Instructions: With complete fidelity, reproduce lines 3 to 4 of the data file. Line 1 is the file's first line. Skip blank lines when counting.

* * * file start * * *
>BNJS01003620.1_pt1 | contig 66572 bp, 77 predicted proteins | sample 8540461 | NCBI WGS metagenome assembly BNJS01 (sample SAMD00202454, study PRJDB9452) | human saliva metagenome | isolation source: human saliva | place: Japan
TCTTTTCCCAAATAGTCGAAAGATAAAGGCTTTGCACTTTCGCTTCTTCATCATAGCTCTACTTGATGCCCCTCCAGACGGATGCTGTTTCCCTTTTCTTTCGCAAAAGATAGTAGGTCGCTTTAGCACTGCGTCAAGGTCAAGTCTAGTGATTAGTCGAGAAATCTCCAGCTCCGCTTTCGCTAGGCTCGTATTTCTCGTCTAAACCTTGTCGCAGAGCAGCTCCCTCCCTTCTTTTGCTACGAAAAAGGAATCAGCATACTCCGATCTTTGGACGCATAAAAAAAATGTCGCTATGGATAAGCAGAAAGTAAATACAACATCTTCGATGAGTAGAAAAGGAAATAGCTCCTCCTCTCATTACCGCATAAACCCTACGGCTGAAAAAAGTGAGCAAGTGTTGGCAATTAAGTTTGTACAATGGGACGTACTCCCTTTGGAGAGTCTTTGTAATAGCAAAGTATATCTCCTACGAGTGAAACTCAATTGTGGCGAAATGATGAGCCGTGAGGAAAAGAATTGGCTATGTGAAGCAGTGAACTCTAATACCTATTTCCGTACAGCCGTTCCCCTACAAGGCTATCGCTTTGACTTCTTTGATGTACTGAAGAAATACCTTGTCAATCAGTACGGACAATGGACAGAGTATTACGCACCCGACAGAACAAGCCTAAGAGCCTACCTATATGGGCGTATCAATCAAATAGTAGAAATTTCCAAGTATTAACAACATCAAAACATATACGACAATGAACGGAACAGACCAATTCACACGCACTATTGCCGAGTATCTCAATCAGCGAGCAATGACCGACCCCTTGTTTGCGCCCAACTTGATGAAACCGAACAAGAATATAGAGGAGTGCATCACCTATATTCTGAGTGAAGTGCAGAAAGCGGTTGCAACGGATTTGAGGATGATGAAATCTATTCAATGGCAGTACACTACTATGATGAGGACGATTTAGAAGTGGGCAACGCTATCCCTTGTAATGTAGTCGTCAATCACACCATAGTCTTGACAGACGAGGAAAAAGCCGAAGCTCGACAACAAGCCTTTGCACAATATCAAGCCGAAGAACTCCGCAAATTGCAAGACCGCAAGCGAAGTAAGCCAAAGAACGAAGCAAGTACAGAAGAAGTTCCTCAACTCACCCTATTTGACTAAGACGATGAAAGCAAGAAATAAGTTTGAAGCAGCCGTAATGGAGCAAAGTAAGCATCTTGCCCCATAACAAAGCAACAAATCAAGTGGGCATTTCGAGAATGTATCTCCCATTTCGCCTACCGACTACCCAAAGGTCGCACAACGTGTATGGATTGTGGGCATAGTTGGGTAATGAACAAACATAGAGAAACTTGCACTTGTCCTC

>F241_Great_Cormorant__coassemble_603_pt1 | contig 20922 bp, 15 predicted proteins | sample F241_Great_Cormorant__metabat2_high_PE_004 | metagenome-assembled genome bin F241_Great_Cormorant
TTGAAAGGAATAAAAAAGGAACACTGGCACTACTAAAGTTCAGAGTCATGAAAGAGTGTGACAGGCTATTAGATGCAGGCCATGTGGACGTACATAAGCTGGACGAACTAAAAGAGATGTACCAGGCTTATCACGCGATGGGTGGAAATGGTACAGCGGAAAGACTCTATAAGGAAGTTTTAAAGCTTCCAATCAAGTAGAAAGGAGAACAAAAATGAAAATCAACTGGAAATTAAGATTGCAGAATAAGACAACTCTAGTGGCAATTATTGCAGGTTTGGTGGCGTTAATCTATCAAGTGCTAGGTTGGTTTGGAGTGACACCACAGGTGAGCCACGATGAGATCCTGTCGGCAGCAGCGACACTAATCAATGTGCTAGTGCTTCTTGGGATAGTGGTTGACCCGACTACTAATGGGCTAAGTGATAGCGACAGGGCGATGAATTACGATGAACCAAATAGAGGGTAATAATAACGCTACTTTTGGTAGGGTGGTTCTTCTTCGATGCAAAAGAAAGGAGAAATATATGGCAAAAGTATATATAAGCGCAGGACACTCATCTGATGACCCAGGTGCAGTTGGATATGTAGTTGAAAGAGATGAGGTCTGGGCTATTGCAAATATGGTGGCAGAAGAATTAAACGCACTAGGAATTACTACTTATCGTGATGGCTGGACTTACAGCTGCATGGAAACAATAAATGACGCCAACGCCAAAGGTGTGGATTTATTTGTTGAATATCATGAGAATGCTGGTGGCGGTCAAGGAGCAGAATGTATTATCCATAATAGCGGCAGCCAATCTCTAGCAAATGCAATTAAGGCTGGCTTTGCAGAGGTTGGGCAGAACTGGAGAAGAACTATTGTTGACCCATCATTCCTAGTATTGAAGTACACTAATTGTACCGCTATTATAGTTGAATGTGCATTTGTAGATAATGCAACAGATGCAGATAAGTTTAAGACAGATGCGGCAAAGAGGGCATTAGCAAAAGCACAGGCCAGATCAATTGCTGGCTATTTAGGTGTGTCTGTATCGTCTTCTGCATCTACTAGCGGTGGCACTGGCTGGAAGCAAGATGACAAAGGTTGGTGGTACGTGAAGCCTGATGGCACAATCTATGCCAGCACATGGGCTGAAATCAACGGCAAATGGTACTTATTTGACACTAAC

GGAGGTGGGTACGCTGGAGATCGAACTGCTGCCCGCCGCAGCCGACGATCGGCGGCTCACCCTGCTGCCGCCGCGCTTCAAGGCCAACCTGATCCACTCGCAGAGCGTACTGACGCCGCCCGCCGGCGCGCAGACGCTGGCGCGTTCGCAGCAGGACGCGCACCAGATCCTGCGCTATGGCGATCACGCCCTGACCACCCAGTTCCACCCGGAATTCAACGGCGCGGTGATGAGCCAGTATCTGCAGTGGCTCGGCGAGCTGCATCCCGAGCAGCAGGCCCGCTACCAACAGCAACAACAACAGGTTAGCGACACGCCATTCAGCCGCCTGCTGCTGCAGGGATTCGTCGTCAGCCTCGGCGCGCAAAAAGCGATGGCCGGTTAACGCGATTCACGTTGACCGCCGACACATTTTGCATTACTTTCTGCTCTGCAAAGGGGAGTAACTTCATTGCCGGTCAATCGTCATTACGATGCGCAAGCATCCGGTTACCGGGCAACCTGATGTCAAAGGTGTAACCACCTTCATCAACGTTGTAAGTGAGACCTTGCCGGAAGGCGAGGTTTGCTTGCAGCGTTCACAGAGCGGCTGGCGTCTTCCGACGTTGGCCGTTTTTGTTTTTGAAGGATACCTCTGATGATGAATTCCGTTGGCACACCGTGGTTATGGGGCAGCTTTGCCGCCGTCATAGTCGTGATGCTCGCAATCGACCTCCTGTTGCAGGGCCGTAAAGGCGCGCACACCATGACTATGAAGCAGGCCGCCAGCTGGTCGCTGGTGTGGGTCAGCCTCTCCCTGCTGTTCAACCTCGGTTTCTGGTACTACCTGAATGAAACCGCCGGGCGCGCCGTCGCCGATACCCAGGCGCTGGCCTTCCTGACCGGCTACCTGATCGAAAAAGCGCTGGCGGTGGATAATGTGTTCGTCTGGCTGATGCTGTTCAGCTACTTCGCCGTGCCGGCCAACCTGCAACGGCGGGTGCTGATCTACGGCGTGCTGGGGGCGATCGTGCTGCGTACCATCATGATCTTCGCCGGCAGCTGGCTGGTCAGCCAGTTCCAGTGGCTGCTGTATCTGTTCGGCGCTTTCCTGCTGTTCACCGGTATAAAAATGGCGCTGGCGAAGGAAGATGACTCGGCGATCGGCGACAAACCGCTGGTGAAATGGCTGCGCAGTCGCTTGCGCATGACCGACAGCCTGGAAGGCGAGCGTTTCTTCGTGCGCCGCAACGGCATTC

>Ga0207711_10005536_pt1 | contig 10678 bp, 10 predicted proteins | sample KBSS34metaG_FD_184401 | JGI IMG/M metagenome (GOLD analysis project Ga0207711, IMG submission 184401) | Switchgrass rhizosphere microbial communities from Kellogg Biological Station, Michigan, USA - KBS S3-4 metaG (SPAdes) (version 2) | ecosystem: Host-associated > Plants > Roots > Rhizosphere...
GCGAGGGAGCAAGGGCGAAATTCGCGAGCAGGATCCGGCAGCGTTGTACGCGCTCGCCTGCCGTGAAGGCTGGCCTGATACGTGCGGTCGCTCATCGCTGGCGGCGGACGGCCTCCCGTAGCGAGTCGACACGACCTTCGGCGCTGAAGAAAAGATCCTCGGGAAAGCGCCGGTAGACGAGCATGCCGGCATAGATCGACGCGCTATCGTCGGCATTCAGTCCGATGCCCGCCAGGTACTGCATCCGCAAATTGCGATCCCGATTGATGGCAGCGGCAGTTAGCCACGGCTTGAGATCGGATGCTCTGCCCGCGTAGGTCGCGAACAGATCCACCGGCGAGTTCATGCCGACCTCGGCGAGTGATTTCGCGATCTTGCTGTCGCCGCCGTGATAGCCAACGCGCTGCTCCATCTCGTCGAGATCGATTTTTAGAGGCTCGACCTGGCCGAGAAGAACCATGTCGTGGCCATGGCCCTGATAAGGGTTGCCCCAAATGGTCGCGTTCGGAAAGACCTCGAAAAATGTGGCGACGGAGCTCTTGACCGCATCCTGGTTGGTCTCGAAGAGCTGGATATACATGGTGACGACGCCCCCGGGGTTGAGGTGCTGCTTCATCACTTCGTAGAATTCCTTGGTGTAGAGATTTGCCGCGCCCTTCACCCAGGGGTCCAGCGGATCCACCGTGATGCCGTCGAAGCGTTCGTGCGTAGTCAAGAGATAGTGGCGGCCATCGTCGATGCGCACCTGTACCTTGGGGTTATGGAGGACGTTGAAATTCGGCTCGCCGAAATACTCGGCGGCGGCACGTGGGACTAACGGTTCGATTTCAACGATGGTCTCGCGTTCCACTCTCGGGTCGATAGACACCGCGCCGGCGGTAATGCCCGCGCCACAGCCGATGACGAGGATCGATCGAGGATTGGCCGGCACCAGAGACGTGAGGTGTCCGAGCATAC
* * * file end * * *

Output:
>F241_Great_Cormorant__coassemble_603_pt1 | contig 20922 bp, 15 predicted proteins | sample F241_Great_Cormorant__metabat2_high_PE_004 | metagenome-assembled genome bin F241_Great_Cormorant
TTGAAAGGAATAAAAAAGGAACACTGGCACTACTAAAGTTCAGAGTCATGAAAGAGTGTGACAGGCTATTAGATGCAGGCCATGTGGACGTACATAAGCTGGACGAACTAAAAGAGATGTACCAGGCTTATCACGCGATGGGTGGAAATGGTACAGCGGAAAGACTCTATAAGGAAGTTTTAAAGCTTCCAATCAAGTAGAAAGGAGAACAAAAATGAAAATCAACTGGAAATTAAGATTGCAGAATAAGACAACTCTAGTGGCAATTATTGCAGGTTTGGTGGCGTTAATCTATCAAGTGCTAGGTTGGTTTGGAGTGACACCACAGGTGAGCCACGATGAGATCCTGTCGGCAGCAGCGACACTAATCAATGTGCTAGTGCTTCTTGGGATAGTGGTTGACCCGACTACTAATGGGCTAAGTGATAGCGACAGGGCGATGAATTACGATGAACCAAATAGAGGGTAATAATAACGCTACTTTTGGTAGGGTGGTTCTTCTTCGATGCAAAAGAAAGGAGAAATATATGGCAAAAGTATATATAAGCGCAGGACACTCATCTGATGACCCAGGTGCAGTTGGATATGTAGTTGAAAGAGATGAGGTCTGGGCTATTGCAAATATGGTGGCAGAAGAATTAAACGCACTAGGAATTACTACTTATCGTGATGGCTGGACTTACAGCTGCATGGAAACAATAAATGACGCCAACGCCAAAGGTGTGGATTTATTTGTTGAATATCATGAGAATGCTGGTGGCGGTCAAGGAGCAGAATGTATTATCCATAATAGCGGCAGCCAATCTCTAGCAAATGCAATTAAGGCTGGCTTTGCAGAGGTTGGGCAGAACTGGAGAAGAACTATTGTTGACCCATCATTCCTAGTATTGAAGTACACTAATTGTACCGCTATTATAGTTGAATGTGCATTTGTAGATAATGCAACAGATGCAGATAAGTTTAAGACAGATGCGGCAAAGAGGGCATTAGCAAAAGCACAGGCCAGATCAATTGCTGGCTATTTAGGTGTGTCTGTATCGTCTTCTGCATCTACTAGCGGTGGCACTGGCTGGAAGCAAGATGACAAAGGTTGGTGGTACGTGAAGCCTGATGGCACAATCTATGCCAGCACATGGGCTGAAATCAACGGCAAATGGTACTTATTTGACACTAAC